Specifically, the pork producers allege that the California law violated the dormant Commerce Clause by impermissibly regulating extraterritorial conduct outside of the State and that the law imposes an undue burden on interstate commerce. In support, they allege that the pork industry is highly interconnected and that “[t]o ensure they are not barred from selling their pork products into California, all the producers and the end-of-chain supplier will require assurances that the cuts and pork products come from hogs confined in a manner compliant with Proposition 12.” The result, they claim, is that all suppliers must either comply with California’s law or incur additional costs to segregate their products. The plaintiffs claim the law will result in a 9.2% increase in production cost for pork.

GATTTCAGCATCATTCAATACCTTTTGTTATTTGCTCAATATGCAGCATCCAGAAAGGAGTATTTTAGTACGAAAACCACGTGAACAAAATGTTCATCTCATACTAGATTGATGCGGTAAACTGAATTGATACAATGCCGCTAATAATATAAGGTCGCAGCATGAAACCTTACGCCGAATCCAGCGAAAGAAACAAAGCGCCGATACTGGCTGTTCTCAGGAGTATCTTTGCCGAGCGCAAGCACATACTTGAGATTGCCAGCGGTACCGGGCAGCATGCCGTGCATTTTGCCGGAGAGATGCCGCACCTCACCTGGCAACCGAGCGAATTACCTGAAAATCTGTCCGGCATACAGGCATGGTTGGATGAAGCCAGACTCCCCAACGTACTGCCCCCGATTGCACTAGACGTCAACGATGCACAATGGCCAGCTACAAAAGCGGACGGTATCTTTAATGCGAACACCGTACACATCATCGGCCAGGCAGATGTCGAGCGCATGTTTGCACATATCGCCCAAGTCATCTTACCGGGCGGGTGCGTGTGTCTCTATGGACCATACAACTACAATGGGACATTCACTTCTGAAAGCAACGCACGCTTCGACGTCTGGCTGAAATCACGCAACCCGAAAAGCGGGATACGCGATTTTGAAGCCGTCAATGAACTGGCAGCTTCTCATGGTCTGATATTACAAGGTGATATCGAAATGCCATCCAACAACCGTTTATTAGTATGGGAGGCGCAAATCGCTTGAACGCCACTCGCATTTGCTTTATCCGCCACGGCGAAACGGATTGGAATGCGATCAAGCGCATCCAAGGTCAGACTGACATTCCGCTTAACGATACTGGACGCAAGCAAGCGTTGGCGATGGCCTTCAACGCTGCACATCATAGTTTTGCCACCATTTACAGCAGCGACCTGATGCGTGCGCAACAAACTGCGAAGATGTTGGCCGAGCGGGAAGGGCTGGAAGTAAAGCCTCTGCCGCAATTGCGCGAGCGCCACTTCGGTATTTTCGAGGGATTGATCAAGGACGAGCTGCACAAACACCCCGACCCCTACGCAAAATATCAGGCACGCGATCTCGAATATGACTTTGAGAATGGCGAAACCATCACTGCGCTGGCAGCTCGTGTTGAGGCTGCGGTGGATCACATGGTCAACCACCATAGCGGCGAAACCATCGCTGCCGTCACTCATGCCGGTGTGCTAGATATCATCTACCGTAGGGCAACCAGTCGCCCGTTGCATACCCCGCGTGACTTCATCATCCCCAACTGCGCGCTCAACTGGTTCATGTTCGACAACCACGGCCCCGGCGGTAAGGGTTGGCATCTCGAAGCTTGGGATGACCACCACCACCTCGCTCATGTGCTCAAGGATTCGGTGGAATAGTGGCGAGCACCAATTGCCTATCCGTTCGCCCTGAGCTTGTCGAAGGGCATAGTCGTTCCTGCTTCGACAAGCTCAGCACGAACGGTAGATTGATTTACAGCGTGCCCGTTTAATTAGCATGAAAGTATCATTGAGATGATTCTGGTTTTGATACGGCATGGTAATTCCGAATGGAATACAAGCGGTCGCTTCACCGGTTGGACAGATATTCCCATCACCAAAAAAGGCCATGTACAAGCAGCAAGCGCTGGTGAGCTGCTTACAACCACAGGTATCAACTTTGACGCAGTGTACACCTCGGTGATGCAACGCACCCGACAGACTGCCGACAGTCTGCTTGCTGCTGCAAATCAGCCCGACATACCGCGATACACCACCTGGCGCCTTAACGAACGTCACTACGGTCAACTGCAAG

In a 5-4 fractured decision, the Supreme Court held that while States (and local governments) may not use their laws to “discriminate purposefully against out-of-state economic interests”, in this case, the parties agreed that California’s law was not discriminatory as it applied equally to in-state producers of pork, and it therefore did not violate the dormant Commerce Clause. The Court rejected what it called the pork producers’ more “ambitious theories,” including the “extraterritoriality doctrine.” Under this doctrine, the petitioners argued that the dormant commerce clause has an “‘almost per se’ rule forbidding enforcement of state laws that have the ‘practical effect of controlling commerce outside the State,’ even when those laws do not purposely discriminate against out-of-state economic interests.” The Court flatly rejected this argument, concluding its case law did not support the theory. The Court explained that antidiscrimination principles, which prevent economic protectionism, are the “very core” of its dormant Commerce Clause jurisprudence.